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Tuesday, 7 October 2014

Skills for Teaching Skills Lessons

Teaching classes can involve a wide variety of different language points and skills. A teacher has to set a schedule, or determine the needs when preparing lessons based on different language topics. Knowing what to prepare when preparing these lessons can mean the difference between an outstanding success, and a spectacular flop.

Teaching the four skills, Listening, Speaking, Reading and Writing, provides certain challenges that can be overcome by the right tactic and get easier over time.

The first thing you have to do is establish with the students that it is a skills lesson, rather than a grammar, vocabulary or any other type of lesson. By letting students know they are going to be practicing speaking skills, it allows them to relax and attempt more natural speech (over correct speech). Almost all students feel like they need to practice listening skills, and so focusing on listening is always a welcome task. Reading can be difficult, but it is an excellent skill to practice as it passively helps raise a number of sub-skills. It can also be broken down into specific tasks which help students to get the most out of a reading text as possible. And while writing may be the most difficult to get students interested in, it can be the most rewarding from a language standpoint.

In listening class, it is a good idea to begin the class by discussing the difficulties of listening to another language, or even just to someone who we have trouble understanding. This will raise the awareness of all listening done throughout the lesson and allow students to offer feedback on listening material. They can ask the teacher to slow down, speak louder, or speak clearer. As a receptive skill, you can ask students to produce what they hear, either by repeating it back, or by taking notes or dictation. You can also ask them to complete worksheets, or answer more audible questions to help keep the focus on listening rather than on changing skill focus. Don’t forget that when students listen to each other, they are still practicing the skills of listening and so group practice tasks are encouraged.

In a speaking class, it is a pretty simple task to get students to practice. The problem lies with keeping them focused and practicing the target language. There can be a number of sub-skills you can work on in a speaking skills class. Pronunciation is one such sub-skill, but it is better to practice this across all lessons, than dedicate an entire lesson to. There may be some times when an entire pronunciation lesson is necessary, and in these situations you want to avoid single word repetition. Put the words into natural phrases and allow students hear how the target language sounds in natural speech. Choose an interesting topic to keep students focused and give them a context for the language they are practicing.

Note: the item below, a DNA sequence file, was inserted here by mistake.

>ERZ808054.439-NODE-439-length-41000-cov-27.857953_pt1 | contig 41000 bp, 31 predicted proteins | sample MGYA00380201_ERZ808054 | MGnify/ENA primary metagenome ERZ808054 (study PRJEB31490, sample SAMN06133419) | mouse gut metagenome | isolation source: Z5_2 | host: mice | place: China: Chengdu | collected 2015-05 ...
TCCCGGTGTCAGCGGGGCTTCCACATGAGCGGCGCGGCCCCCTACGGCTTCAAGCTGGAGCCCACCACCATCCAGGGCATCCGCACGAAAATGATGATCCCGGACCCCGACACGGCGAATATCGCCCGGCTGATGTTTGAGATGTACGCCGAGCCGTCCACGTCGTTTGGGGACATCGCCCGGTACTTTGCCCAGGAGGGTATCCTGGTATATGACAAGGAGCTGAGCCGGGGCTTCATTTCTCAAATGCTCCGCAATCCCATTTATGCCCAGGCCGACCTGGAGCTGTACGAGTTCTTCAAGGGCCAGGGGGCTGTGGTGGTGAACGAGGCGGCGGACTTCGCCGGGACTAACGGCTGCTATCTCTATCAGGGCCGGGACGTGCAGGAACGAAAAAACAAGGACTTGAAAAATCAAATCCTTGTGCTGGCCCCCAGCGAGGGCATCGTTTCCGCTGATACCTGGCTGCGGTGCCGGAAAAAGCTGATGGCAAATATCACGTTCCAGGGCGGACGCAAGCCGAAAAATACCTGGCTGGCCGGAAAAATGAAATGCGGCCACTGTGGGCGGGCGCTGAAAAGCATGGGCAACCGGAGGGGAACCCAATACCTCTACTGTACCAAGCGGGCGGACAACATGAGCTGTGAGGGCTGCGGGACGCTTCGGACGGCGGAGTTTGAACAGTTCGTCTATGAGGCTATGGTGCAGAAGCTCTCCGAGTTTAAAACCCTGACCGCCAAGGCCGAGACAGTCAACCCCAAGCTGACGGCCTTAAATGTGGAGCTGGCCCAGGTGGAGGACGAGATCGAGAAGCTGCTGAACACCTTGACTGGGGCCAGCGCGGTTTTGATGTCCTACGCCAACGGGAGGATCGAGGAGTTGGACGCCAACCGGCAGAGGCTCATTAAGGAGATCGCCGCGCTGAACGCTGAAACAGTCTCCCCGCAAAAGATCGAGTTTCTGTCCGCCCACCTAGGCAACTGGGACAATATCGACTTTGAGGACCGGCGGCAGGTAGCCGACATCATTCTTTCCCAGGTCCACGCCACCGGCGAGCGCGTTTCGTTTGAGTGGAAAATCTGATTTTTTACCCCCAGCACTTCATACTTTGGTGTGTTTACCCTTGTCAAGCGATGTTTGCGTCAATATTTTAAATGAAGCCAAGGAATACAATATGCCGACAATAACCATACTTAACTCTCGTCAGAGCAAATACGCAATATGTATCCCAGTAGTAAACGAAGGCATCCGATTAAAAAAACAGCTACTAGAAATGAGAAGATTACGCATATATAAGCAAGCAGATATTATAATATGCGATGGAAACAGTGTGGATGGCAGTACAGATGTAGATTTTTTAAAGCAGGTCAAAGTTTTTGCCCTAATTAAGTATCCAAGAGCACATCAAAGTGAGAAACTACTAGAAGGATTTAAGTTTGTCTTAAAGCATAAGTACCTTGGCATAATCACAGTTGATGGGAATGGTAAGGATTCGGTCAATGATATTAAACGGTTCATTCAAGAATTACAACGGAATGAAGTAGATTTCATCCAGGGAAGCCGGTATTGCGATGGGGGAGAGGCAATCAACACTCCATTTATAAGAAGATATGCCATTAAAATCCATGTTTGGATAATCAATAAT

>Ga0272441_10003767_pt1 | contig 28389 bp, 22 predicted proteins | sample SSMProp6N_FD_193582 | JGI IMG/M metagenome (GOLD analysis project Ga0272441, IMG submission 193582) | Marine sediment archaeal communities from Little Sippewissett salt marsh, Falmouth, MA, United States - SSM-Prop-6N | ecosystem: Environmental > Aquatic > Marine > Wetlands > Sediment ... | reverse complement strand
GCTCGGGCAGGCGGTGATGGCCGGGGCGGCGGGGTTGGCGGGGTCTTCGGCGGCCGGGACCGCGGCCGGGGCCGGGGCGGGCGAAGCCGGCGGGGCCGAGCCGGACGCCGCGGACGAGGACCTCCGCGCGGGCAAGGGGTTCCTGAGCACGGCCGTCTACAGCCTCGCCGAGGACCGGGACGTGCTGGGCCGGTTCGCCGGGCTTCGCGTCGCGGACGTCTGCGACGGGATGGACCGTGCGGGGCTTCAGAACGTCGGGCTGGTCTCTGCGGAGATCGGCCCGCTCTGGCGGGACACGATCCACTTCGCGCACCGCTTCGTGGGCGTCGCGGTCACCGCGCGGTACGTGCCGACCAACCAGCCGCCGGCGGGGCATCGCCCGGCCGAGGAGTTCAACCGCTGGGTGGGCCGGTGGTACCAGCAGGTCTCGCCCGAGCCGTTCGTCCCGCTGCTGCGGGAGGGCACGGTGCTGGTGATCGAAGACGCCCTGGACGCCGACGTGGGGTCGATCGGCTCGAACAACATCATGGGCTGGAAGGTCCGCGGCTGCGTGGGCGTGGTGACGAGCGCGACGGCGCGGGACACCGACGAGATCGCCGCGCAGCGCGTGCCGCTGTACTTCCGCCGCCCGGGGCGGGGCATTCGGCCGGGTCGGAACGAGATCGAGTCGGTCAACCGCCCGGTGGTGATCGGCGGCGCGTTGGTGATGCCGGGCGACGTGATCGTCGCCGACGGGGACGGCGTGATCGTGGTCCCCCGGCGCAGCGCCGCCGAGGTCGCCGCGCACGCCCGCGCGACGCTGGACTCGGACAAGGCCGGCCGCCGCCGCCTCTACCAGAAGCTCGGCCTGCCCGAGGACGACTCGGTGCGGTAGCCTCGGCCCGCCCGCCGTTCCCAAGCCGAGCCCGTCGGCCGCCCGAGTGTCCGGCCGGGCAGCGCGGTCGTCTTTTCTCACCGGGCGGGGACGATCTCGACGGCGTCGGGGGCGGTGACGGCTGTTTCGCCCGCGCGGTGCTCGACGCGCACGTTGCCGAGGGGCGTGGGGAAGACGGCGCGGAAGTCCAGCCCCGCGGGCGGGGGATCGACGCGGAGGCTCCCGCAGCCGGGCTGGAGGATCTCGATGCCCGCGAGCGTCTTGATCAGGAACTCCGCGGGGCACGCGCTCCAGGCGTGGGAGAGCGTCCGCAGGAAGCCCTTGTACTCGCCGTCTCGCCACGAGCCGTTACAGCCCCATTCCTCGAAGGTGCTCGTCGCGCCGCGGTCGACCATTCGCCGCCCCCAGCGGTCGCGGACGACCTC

In a reading class, it is important to highlight the sub-skills of skimming, scanning, and critical awareness, and practice them in this order, as this is the natural way we practice them in real life. Skimming must be practiced first as it relies on students having never read the material before. It also needs to be done quickly as it relies on determining meaning from only a glimpse at the whole text. Students can complain if they feel like they don’t have enough time to read, but this task is specifically designed to practice that. It directly translates to real life as we often need to make choices based on limited written information. Scanning requires students to identify and break down the target language. You do not want to get into a big discussion at this stage, but simply focus on finding the important words and understanding what they mean. The critical awareness stage is when you want to have a natural discussion about the merits of the work. Students must fully understand the text for this to be possible, so this practice must come last. A good discussion at the end of the lesson is the perfect way to wrap up a reading heavy lesson.

Writing can be the hardest skill for students to develop. It can seem boring compared with speaking and listening, and the difficulty in achieving written accuracy can put some students off. This means it is the most important to practice in a positive way. Remember to vary genre when looking at writing and getting students to produce writing. In a writing class, the teacher is never passive, sitting idly at the front of the class waiting for students to finish. The teacher should constantly be monitoring students’ work, moving around the room. When looking at writing, be sure to highlight all of the areas students are succeeding as well as the areas they could improve. Also, getting students to hold on to old copies of their writing can help them see the evolution of their skill.

These simple tips can make a massive difference when presenting a skills based lesson. Do you have any other tips for specific skills classes?

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